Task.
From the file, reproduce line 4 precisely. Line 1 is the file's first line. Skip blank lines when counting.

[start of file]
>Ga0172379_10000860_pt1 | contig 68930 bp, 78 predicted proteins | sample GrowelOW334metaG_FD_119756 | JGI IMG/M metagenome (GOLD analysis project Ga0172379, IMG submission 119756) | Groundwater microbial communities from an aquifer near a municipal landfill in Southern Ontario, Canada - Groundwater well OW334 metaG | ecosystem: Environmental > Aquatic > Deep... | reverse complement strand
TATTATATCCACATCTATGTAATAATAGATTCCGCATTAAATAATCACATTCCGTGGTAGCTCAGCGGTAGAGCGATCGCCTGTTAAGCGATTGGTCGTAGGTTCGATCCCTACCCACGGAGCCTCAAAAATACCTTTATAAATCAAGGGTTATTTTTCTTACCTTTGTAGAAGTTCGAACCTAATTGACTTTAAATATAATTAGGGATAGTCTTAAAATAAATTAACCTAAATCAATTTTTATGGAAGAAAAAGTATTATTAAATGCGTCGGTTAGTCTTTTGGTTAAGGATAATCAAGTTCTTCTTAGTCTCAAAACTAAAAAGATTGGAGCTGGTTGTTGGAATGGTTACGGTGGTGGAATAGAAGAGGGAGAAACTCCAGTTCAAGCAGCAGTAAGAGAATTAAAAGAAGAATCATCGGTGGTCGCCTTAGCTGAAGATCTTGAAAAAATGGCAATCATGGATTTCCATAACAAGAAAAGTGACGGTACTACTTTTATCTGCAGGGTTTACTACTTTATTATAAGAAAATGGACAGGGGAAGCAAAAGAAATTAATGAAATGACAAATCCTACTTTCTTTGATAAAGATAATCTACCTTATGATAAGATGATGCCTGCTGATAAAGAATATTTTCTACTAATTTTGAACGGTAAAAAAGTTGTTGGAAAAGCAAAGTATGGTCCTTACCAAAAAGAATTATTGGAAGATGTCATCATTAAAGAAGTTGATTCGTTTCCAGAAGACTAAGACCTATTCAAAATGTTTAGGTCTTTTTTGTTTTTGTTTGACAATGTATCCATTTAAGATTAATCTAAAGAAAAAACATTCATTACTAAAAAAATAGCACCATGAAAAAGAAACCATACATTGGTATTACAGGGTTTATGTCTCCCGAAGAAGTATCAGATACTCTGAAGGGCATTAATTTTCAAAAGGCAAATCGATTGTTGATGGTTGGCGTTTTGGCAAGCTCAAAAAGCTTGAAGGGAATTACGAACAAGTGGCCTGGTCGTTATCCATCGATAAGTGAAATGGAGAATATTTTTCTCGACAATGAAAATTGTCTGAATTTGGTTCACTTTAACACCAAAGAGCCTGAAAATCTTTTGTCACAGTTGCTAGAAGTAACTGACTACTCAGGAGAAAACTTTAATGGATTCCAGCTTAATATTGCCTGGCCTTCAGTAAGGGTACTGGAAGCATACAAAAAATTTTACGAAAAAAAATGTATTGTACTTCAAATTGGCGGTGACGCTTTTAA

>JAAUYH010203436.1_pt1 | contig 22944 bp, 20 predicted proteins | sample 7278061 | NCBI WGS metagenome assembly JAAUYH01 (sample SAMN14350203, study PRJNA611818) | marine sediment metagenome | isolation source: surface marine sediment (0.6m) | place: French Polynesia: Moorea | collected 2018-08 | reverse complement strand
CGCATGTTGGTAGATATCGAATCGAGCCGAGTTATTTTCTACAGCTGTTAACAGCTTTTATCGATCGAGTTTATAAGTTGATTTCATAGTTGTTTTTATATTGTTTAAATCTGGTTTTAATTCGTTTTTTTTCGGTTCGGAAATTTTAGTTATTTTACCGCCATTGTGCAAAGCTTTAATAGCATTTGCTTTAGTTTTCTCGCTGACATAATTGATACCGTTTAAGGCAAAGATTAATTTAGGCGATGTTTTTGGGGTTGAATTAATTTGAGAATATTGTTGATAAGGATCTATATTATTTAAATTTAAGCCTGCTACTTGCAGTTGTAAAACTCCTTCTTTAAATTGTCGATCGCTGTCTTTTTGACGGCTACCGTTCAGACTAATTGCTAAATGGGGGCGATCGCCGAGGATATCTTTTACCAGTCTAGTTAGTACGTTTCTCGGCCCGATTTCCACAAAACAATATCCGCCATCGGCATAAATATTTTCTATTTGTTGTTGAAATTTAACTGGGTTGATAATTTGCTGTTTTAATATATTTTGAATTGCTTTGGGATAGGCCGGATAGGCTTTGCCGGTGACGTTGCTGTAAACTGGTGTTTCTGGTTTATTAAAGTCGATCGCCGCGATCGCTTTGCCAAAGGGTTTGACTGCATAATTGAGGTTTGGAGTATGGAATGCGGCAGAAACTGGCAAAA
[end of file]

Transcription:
CGCATGTTGGTAGATATCGAATCGAGCCGAGTTATTTTCTACAGCTGTTAACAGCTTTTATCGATCGAGTTTATAAGTTGATTTCATAGTTGTTTTTATATTGTTTAAATCTGGTTTTAATTCGTTTTTTTTCGGTTCGGAAATTTTAGTTATTTTACCGCCATTGTGCAAAGCTTTAATAGCATTTGCTTTAGTTTTCTCGCTGACATAATTGATACCGTTTAAGGCAAAGATTAATTTAGGCGATGTTTTTGGGGTTGAATTAATTTGAGAATATTGTTGATAAGGATCTATATTATTTAAATTTAAGCCTGCTACTTGCAGTTGTAAAACTCCTTCTTTAAATTGTCGATCGCTGTCTTTTTGACGGCTACCGTTCAGACTAATTGCTAAATGGGGGCGATCGCCGAGGATATCTTTTACCAGTCTAGTTAGTACGTTTCTCGGCCCGATTTCCACAAAACAATATCCGCCATCGGCATAAATATTTTCTATTTGTTGTTGAAATTTAACTGGGTTGATAATTTGCTGTTTTAATATATTTTGAATTGCTTTGGGATAGGCCGGATAGGCTTTGCCGGTGACGTTGCTGTAAACTGGTGTTTCTGGTTTATTAAAGTCGATCGCCGCGATCGCTTTGCCAAAGGGTTTGACTGCATAATTGAGGTTTGGAGTATGGAATGCGGCAGAAACTGGCAAAA